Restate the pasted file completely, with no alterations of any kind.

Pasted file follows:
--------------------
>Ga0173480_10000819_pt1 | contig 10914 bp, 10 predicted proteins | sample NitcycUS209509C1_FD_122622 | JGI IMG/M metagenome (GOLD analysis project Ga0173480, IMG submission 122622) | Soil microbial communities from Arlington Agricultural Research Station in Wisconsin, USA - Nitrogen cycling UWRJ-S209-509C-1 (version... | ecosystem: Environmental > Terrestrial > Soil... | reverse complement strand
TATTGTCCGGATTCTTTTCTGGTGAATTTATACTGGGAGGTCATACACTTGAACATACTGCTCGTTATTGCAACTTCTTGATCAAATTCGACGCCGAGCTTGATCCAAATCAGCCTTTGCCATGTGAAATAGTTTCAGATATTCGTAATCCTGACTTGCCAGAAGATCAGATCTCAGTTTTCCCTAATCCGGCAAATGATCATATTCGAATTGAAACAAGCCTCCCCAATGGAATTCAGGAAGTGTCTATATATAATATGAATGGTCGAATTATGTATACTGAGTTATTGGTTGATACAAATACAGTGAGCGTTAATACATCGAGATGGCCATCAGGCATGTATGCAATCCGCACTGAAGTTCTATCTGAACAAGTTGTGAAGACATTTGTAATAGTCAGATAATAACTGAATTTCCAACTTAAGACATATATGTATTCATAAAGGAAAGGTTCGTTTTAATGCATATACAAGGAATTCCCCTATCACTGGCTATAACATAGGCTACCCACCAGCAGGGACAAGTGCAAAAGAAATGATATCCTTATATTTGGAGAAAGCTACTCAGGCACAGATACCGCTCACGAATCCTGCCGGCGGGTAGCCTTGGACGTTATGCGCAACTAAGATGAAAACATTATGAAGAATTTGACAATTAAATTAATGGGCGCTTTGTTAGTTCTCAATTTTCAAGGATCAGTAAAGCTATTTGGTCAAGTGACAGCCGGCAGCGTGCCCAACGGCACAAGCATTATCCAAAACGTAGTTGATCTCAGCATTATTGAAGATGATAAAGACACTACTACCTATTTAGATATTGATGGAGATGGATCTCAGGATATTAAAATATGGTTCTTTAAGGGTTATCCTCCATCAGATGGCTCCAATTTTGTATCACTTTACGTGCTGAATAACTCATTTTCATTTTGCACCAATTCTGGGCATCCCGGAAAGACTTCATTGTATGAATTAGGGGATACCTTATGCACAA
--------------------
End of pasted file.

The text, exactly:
>Ga0173480_10000819_pt1 | contig 10914 bp, 10 predicted proteins | sample NitcycUS209509C1_FD_122622 | JGI IMG/M metagenome (GOLD analysis project Ga0173480, IMG submission 122622) | Soil microbial communities from Arlington Agricultural Research Station in Wisconsin, USA - Nitrogen cycling UWRJ-S209-509C-1 (version... | ecosystem: Environmental > Terrestrial > Soil... | reverse complement strand
TATTGTCCGGATTCTTTTCTGGTGAATTTATACTGGGAGGTCATACACTTGAACATACTGCTCGTTATTGCAACTTCTTGATCAAATTCGACGCCGAGCTTGATCCAAATCAGCCTTTGCCATGTGAAATAGTTTCAGATATTCGTAATCCTGACTTGCCAGAAGATCAGATCTCAGTTTTCCCTAATCCGGCAAATGATCATATTCGAATTGAAACAAGCCTCCCCAATGGAATTCAGGAAGTGTCTATATATAATATGAATGGTCGAATTATGTATACTGAGTTATTGGTTGATACAAATACAGTGAGCGTTAATACATCGAGATGGCCATCAGGCATGTATGCAATCCGCACTGAAGTTCTATCTGAACAAGTTGTGAAGACATTTGTAATAGTCAGATAATAACTGAATTTCCAACTTAAGACATATATGTATTCATAAAGGAAAGGTTCGTTTTAATGCATATACAAGGAATTCCCCTATCACTGGCTATAACATAGGCTACCCACCAGCAGGGACAAGTGCAAAAGAAATGATATCCTTATATTTGGAGAAAGCTACTCAGGCACAGATACCGCTCACGAATCCTGCCGGCGGGTAGCCTTGGACGTTATGCGCAACTAAGATGAAAACATTATGAAGAATTTGACAATTAAATTAATGGGCGCTTTGTTAGTTCTCAATTTTCAAGGATCAGTAAAGCTATTTGGTCAAGTGACAGCCGGCAGCGTGCCCAACGGCACAAGCATTATCCAAAACGTAGTTGATCTCAGCATTATTGAAGATGATAAAGACACTACTACCTATTTAGATATTGATGGAGATGGATCTCAGGATATTAAAATATGGTTCTTTAAGGGTTATCCTCCATCAGATGGCTCCAATTTTGTATCACTTTACGTGCTGAATAACTCATTTTCATTTTGCACCAATTCTGGGCATCCCGGAAAGACTTCATTGTATGAATTAGGGGATACCTTATGCACAA